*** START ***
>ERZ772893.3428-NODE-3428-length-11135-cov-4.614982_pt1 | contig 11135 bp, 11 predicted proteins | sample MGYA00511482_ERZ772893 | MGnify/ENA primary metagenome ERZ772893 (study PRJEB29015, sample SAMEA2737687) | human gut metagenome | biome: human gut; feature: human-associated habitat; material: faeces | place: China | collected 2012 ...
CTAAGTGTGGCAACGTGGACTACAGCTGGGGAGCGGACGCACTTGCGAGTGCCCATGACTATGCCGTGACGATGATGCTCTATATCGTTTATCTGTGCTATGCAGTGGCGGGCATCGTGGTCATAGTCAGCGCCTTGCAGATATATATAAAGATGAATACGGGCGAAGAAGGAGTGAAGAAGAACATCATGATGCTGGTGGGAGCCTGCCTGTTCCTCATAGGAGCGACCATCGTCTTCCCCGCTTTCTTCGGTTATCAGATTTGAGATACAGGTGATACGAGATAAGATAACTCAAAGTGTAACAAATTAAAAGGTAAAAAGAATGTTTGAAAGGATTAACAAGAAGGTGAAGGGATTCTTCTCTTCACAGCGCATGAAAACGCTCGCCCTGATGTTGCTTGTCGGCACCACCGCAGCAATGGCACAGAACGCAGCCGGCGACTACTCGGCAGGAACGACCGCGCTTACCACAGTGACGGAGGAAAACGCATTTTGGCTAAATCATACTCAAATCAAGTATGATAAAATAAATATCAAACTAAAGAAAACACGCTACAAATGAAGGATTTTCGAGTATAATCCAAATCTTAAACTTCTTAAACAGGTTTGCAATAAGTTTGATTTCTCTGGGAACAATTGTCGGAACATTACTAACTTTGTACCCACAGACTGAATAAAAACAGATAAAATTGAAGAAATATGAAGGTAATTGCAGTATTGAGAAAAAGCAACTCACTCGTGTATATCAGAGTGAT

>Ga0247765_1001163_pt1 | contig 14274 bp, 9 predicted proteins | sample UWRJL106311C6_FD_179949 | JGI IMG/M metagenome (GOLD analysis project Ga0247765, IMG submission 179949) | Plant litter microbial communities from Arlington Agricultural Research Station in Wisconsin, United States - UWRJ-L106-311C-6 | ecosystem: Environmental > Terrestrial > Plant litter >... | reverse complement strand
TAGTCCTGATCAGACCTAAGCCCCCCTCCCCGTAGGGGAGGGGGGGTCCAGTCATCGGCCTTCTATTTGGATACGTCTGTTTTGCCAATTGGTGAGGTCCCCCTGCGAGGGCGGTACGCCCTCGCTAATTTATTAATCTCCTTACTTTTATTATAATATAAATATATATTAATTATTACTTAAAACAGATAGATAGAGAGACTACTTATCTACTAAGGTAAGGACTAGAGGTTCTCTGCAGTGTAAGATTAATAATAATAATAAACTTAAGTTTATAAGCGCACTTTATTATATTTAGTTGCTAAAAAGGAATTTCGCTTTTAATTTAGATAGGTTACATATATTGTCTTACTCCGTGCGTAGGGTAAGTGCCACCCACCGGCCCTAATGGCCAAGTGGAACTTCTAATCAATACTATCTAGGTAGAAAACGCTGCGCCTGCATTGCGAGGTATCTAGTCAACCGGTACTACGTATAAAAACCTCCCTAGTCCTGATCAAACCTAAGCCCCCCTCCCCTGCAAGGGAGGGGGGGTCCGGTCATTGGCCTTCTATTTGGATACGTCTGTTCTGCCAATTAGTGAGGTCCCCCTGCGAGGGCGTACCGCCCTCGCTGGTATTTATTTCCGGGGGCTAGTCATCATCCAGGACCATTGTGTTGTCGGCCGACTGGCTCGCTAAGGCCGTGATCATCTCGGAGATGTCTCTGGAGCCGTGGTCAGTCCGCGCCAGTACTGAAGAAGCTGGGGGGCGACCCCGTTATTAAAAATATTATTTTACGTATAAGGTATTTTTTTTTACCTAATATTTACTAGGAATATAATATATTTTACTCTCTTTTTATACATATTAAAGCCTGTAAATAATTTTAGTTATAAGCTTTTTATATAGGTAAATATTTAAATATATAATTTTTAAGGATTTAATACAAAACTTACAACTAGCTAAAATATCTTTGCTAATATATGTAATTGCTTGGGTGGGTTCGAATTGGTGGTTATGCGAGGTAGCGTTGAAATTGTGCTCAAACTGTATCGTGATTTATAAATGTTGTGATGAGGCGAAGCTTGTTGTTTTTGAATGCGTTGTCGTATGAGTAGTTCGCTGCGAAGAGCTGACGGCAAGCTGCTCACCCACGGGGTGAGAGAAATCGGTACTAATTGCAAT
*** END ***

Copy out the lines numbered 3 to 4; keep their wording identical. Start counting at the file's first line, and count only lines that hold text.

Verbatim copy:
>Ga0247765_1001163_pt1 | contig 14274 bp, 9 predicted proteins | sample UWRJL106311C6_FD_179949 | JGI IMG/M metagenome (GOLD analysis project Ga0247765, IMG submission 179949) | Plant litter microbial communities from Arlington Agricultural Research Station in Wisconsin, United States - UWRJ-L106-311C-6 | ecosystem: Environmental > Terrestrial > Plant litter >... | reverse complement strand
TAGTCCTGATCAGACCTAAGCCCCCCTCCCCGTAGGGGAGGGGGGGTCCAGTCATCGGCCTTCTATTTGGATACGTCTGTTTTGCCAATTGGTGAGGTCCCCCTGCGAGGGCGGTACGCCCTCGCTAATTTATTAATCTCCTTACTTTTATTATAATATAAATATATATTAATTATTACTTAAAACAGATAGATAGAGAGACTACTTATCTACTAAGGTAAGGACTAGAGGTTCTCTGCAGTGTAAGATTAATAATAATAATAAACTTAAGTTTATAAGCGCACTTTATTATATTTAGTTGCTAAAAAGGAATTTCGCTTTTAATTTAGATAGGTTACATATATTGTCTTACTCCGTGCGTAGGGTAAGTGCCACCCACCGGCCCTAATGGCCAAGTGGAACTTCTAATCAATACTATCTAGGTAGAAAACGCTGCGCCTGCATTGCGAGGTATCTAGTCAACCGGTACTACGTATAAAAACCTCCCTAGTCCTGATCAAACCTAAGCCCCCCTCCCCTGCAAGGGAGGGGGGGTCCGGTCATTGGCCTTCTATTTGGATACGTCTGTTCTGCCAATTAGTGAGGTCCCCCTGCGAGGGCGTACCGCCCTCGCTGGTATTTATTTCCGGGGGCTAGTCATCATCCAGGACCATTGTGTTGTCGGCCGACTGGCTCGCTAAGGCCGTGATCATCTCGGAGATGTCTCTGGAGCCGTGGTCAGTCCGCGCCAGTACTGAAGAAGCTGGGGGGCGACCCCGTTATTAAAAATATTATTTTACGTATAAGGTATTTTTTTTTACCTAATATTTACTAGGAATATAATATATTTTACTCTCTTTTTATACATATTAAAGCCTGTAAATAATTTTAGTTATAAGCTTTTTATATAGGTAAATATTTAAATATATAATTTTTAAGGATTTAATACAAAACTTACAACTAGCTAAAATATCTTTGCTAATATATGTAATTGCTTGGGTGGGTTCGAATTGGTGGTTATGCGAGGTAGCGTTGAAATTGTGCTCAAACTGTATCGTGATTTATAAATGTTGTGATGAGGCGAAGCTTGTTGTTTTTGAATGCGTTGTCGTATGAGTAGTTCGCTGCGAAGAGCTGACGGCAAGCTGCTCACCCACGGGGTGAGAGAAATCGGTACTAATTGCAAT